Unidentified mushrooms growing on the end of a log on North Umpqua Trail. Foraging is an enriching way to spend time in nature during fall. Image courtesy of Bureau of Land Management Oregon and Washington via Flickr.

Hanging around in forested areas is not only for warm summer days! Some of the best fall foliage is in the Pacific Northwest (PNW), and living in Portland gives you the opportunity to choose your own adventure. There’s something for everyone: coastal, high mountain, and deep forest experiences surround those who live in and around the Portland metro area. 

I spent much of my childhood exploring places like the ones in this article, and something about the fall season in the woods just makes me feel brand new. The PNW is already known for having some of the best forests and hiking trails in the nation, and fall is arguably the best season. Sweater weather and colorful leaves combined with famous nature are a winner in my book.

I put out a request for students and community members to submit their favorite places to visit around this type of year, and selected three very different spots to feature the versatility of our PNW nature. I have also included a mini-interview from a member of the Franklin High School Foraging Club, so look forward to that. These three spots prove that the PNW has the best autumns; if you need convincing you should visit them. 

Forest Park 

This first place is right here in Multnomah County, our beloved Forest Park. There are more than 40 access points and connecting trails in the park’s 5,200 acres, according to the City of Portland’s “Find a Park” page. Depending on which direction you enter the park, there are different experiences to be had. For many people who grew up in and around Portland, Forest Park is a place we visited with friends and family. Paying it a visit always brings nostalgia for me, and maybe it will for you as well. Even if it’s your first time ever visiting the park, there’s something for everyone! You are bound to find something you’ll enjoy. 

The Wildwood/Pittock Mansion trailhead is one of the more famous Forest Park attractions, where you can visit the Witch’s Castle and Portland’s tallest tree. With so many different trails and access points, it is easy to design your hike to be a certain mileage, allowing you to spend exactly how much time you would like there. The park is also accessible by public transportation and/or biking, meaning no car is needed to enjoy this lovely spot!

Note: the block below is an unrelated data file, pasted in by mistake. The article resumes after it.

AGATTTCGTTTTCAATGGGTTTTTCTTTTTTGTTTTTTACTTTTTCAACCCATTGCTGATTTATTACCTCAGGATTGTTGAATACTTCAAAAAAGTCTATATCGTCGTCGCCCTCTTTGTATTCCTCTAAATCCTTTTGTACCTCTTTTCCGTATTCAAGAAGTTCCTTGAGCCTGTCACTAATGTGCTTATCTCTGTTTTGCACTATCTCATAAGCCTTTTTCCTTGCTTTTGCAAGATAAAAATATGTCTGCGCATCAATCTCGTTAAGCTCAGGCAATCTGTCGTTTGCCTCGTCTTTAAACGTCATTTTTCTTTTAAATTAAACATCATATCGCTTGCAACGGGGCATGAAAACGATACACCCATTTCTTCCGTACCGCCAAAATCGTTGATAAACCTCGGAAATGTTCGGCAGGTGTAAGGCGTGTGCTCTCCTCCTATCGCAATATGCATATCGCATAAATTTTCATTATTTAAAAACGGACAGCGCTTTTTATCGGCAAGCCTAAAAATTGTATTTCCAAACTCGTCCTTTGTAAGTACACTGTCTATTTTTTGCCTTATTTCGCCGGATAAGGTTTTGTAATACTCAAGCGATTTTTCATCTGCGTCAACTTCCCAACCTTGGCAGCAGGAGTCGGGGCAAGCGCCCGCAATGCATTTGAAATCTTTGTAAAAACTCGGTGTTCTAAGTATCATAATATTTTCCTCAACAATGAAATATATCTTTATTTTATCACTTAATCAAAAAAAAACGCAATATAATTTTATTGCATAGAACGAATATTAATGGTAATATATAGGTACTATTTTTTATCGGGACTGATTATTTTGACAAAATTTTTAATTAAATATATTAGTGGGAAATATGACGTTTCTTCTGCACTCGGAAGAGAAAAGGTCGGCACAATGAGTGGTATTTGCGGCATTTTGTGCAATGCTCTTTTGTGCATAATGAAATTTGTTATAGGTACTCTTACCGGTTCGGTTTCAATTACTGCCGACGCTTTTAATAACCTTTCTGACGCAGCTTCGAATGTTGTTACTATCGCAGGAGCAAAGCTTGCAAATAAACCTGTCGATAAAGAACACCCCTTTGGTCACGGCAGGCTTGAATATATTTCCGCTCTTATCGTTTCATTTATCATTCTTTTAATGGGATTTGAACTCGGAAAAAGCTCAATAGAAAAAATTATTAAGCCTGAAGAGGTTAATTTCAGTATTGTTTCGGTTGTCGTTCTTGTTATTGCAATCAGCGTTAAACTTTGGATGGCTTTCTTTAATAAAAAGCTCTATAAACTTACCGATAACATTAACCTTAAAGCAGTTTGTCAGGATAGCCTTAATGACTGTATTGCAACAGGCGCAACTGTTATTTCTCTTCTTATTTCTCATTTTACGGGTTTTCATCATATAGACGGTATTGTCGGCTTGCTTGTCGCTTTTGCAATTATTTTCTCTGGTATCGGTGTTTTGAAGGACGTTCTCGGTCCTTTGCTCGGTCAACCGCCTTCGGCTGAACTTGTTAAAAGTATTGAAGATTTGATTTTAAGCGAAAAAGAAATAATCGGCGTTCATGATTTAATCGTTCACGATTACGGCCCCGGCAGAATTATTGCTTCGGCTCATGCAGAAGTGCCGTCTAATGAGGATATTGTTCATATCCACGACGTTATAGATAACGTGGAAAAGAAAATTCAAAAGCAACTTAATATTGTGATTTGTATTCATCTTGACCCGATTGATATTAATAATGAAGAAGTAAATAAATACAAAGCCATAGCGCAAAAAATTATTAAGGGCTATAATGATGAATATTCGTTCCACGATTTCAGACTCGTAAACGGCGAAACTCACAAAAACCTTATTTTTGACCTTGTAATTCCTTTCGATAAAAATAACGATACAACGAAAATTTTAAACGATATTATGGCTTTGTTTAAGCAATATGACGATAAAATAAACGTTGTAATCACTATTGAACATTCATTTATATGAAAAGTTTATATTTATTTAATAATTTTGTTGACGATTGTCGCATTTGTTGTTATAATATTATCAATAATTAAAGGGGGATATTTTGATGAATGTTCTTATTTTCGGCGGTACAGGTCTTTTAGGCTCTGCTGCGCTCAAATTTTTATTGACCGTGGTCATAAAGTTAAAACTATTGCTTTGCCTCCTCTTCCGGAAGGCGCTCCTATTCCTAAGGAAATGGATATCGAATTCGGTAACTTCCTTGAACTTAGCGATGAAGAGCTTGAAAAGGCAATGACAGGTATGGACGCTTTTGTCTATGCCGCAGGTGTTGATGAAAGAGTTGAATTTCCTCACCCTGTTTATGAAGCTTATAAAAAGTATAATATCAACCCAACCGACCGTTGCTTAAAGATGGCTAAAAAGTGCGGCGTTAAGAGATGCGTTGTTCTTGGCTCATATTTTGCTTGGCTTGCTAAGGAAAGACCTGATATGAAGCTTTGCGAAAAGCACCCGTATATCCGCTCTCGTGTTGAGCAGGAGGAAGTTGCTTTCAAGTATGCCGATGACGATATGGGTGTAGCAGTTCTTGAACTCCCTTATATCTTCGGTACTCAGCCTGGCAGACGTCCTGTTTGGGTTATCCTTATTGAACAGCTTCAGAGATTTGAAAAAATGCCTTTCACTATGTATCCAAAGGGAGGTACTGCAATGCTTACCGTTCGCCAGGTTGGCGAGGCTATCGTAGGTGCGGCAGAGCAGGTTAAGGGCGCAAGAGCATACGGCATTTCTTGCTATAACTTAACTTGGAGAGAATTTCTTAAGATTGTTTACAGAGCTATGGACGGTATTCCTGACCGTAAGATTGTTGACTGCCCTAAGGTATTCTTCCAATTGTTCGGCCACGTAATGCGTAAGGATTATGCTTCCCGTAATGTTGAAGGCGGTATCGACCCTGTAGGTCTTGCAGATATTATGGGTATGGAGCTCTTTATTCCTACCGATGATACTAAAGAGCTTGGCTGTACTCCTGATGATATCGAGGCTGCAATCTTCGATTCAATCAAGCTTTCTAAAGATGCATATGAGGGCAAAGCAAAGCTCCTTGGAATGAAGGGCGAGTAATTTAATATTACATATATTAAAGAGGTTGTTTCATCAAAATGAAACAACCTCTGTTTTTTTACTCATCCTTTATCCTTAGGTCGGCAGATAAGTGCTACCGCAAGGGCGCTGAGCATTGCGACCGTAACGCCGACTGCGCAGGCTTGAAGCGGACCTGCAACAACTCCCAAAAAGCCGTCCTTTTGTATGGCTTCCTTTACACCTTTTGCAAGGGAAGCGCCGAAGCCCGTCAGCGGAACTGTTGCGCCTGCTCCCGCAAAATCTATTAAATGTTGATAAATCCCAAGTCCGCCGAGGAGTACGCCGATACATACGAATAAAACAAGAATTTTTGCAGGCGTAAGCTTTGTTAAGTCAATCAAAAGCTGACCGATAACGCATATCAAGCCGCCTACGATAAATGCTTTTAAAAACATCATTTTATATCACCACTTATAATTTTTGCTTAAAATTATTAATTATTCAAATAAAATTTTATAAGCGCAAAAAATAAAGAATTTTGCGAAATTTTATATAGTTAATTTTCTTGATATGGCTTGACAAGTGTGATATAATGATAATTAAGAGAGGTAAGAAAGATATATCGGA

Beacon Rock State Park

Firstly, this spot is in Washington but it’s only 30 miles northeast of Portland, and still a part of our gorgeous PNW. It takes about an hour to drive to this breathtaking landmark. You will also have to pay a small day pass fee upon arrival, but it is as much worth it as the drive is. There’s a very cool history of Beacon Rock itself (I won’t spoil it) on plaques around the access points to the trails, and an incredible hike to be had. What better place to observe the fall leaves than from above? The mile-long ascent up the rock will take you almost 850 feet above the ground, allowing for a different perspective and an incredible view of the Columbia River. Speaking of the river, there is a trail in the park to a beautiful dock where you can see the rock from below. If you squint hard enough, you can even see the teeny-tiny little people making their way up it. 

I once was able to drive to the park, hike all the way up the rock (and back down again), and drive back to Portland in a single morning. The trip doesn’t need to take the whole day. Even when the leaves aren’t fun colors, the viewpoints throughout the hike and at the top of the rock are absolutely stunning.

Tillamook State Forest

In the fall, many exciting things are happening: the leaves are changing colors and falling off of the trees, fall fruits are ripening, and mushrooms are growing pretty much everywhere. This last spot is a longer haul, but The Tillamook State Forest is absolutely massive—364,000 acres to be exact—and filled with edible mushrooms according to Adrian Wilkinson, senior at Franklin and member of the Franklin High School Foraging Club. If you take “any of the trails off [H]ighway 6 [….] heading towards the coast” you are pretty much guaranteed to find some fungi you can eat,” according to Wilkinson. They continue on to say that “mushrooms grow there like weeds and you can literally go into any forested area along the coast in fall and be sure to find something.” Does that not just make you want to put on some warm clothes and boots and hunt around in a rich forest for your very own mushroom bounty?

As exciting as it all is, I must do my due diligence and request that anyone who chooses to forage take only what they need and make sure that the mushrooms they are harvesting are actually edible. Please do your research beforehand or consult a friend or family member who knows what will make a delicious mushroom omelet and what will make your nose turn green and fall off (I obviously don’t know how this works, so don’t ask me!). 

In closing, happy hiking, sight-seeing, and foraging! This fall I will be bundling up and heading into some woods probably around where Wilkinson mentioned on Highway 6. There’s nothing quite like soggy forest time and good friends to spend it with. Rain is no excuse to stay indoors this fall; you should go out and enjoy every moment of it while you can before the cold winter comes.

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